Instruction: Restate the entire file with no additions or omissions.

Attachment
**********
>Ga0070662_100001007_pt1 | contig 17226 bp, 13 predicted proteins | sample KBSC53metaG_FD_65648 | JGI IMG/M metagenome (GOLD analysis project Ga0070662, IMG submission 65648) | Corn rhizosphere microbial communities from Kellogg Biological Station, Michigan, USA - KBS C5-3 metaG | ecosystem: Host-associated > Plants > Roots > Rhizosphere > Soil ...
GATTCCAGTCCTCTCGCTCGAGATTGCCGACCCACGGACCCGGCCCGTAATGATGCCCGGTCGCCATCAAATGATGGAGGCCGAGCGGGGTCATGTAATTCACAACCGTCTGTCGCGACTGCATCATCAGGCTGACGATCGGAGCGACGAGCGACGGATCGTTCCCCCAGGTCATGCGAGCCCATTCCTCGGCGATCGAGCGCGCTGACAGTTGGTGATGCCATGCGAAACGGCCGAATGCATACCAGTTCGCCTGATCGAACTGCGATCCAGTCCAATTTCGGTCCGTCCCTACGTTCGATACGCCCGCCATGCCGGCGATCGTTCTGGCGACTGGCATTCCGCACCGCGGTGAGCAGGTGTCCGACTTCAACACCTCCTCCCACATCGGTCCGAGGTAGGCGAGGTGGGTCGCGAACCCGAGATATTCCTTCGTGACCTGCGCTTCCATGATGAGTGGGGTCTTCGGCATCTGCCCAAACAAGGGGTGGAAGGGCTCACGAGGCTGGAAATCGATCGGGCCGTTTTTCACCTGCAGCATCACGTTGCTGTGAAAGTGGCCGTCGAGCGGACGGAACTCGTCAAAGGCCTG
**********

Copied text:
>Ga0070662_100001007_pt1 | contig 17226 bp, 13 predicted proteins | sample KBSC53metaG_FD_65648 | JGI IMG/M metagenome (GOLD analysis project Ga0070662, IMG submission 65648) | Corn rhizosphere microbial communities from Kellogg Biological Station, Michigan, USA - KBS C5-3 metaG | ecosystem: Host-associated > Plants > Roots > Rhizosphere > Soil ...
GATTCCAGTCCTCTCGCTCGAGATTGCCGACCCACGGACCCGGCCCGTAATGATGCCCGGTCGCCATCAAATGATGGAGGCCGAGCGGGGTCATGTAATTCACAACCGTCTGTCGCGACTGCATCATCAGGCTGACGATCGGAGCGACGAGCGACGGATCGTTCCCCCAGGTCATGCGAGCCCATTCCTCGGCGATCGAGCGCGCTGACAGTTGGTGATGCCATGCGAAACGGCCGAATGCATACCAGTTCGCCTGATCGAACTGCGATCCAGTCCAATTTCGGTCCGTCCCTACGTTCGATACGCCCGCCATGCCGGCGATCGTTCTGGCGACTGGCATTCCGCACCGCGGTGAGCAGGTGTCCGACTTCAACACCTCCTCCCACATCGGTCCGAGGTAGGCGAGGTGGGTCGCGAACCCGAGATATTCCTTCGTGACCTGCGCTTCCATGATGAGTGGGGTCTTCGGCATCTGCCCAAACAAGGGGTGGAAGGGCTCACGAGGCTGGAAATCGATCGGGCCGTTTTTCACCTGCAGCATCACGTTGCTGTGAAAGTGGCCGTCGAGCGGACGGAACTCGTCAAAGGCCTG